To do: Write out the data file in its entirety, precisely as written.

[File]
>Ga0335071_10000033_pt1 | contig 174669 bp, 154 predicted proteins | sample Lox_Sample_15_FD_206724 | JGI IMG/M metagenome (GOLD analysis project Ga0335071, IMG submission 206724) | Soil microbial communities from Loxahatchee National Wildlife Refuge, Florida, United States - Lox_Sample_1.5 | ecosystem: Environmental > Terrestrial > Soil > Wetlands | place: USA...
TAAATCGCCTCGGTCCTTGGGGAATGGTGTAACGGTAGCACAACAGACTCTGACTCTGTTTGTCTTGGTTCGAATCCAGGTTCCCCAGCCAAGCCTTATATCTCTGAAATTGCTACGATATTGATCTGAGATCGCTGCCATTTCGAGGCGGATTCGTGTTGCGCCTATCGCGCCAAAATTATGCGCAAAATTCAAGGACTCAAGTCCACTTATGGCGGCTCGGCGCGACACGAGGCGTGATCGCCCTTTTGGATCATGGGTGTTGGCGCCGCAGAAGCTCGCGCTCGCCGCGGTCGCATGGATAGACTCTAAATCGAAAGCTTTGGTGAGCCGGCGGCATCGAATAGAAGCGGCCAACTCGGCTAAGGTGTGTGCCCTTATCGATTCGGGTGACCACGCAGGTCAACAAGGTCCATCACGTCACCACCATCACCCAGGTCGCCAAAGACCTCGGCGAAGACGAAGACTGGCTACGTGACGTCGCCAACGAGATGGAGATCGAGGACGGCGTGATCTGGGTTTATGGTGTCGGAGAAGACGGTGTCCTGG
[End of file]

>Ga0335071_10000033_pt1 | contig 174669 bp, 154 predicted proteins | sample Lox_Sample_15_FD_206724 | JGI IMG/M metagenome (GOLD analysis project Ga0335071, IMG submission 206724) | Soil microbial communities from Loxahatchee National Wildlife Refuge, Florida, United States - Lox_Sample_1.5 | ecosystem: Environmental > Terrestrial > Soil > Wetlands | place: USA...
TAAATCGCCTCGGTCCTTGGGGAATGGTGTAACGGTAGCACAACAGACTCTGACTCTGTTTGTCTTGGTTCGAATCCAGGTTCCCCAGCCAAGCCTTATATCTCTGAAATTGCTACGATATTGATCTGAGATCGCTGCCATTTCGAGGCGGATTCGTGTTGCGCCTATCGCGCCAAAATTATGCGCAAAATTCAAGGACTCAAGTCCACTTATGGCGGCTCGGCGCGACACGAGGCGTGATCGCCCTTTTGGATCATGGGTGTTGGCGCCGCAGAAGCTCGCGCTCGCCGCGGTCGCATGGATAGACTCTAAATCGAAAGCTTTGGTGAGCCGGCGGCATCGAATAGAAGCGGCCAACTCGGCTAAGGTGTGTGCCCTTATCGATTCGGGTGACCACGCAGGTCAACAAGGTCCATCACGTCACCACCATCACCCAGGTCGCCAAAGACCTCGGCGAAGACGAAGACTGGCTACGTGACGTCGCCAACGAGATGGAGATCGAGGACGGCGTGATCTGGGTTTATGGTGTCGGAGAAGACGGTGTCCTGG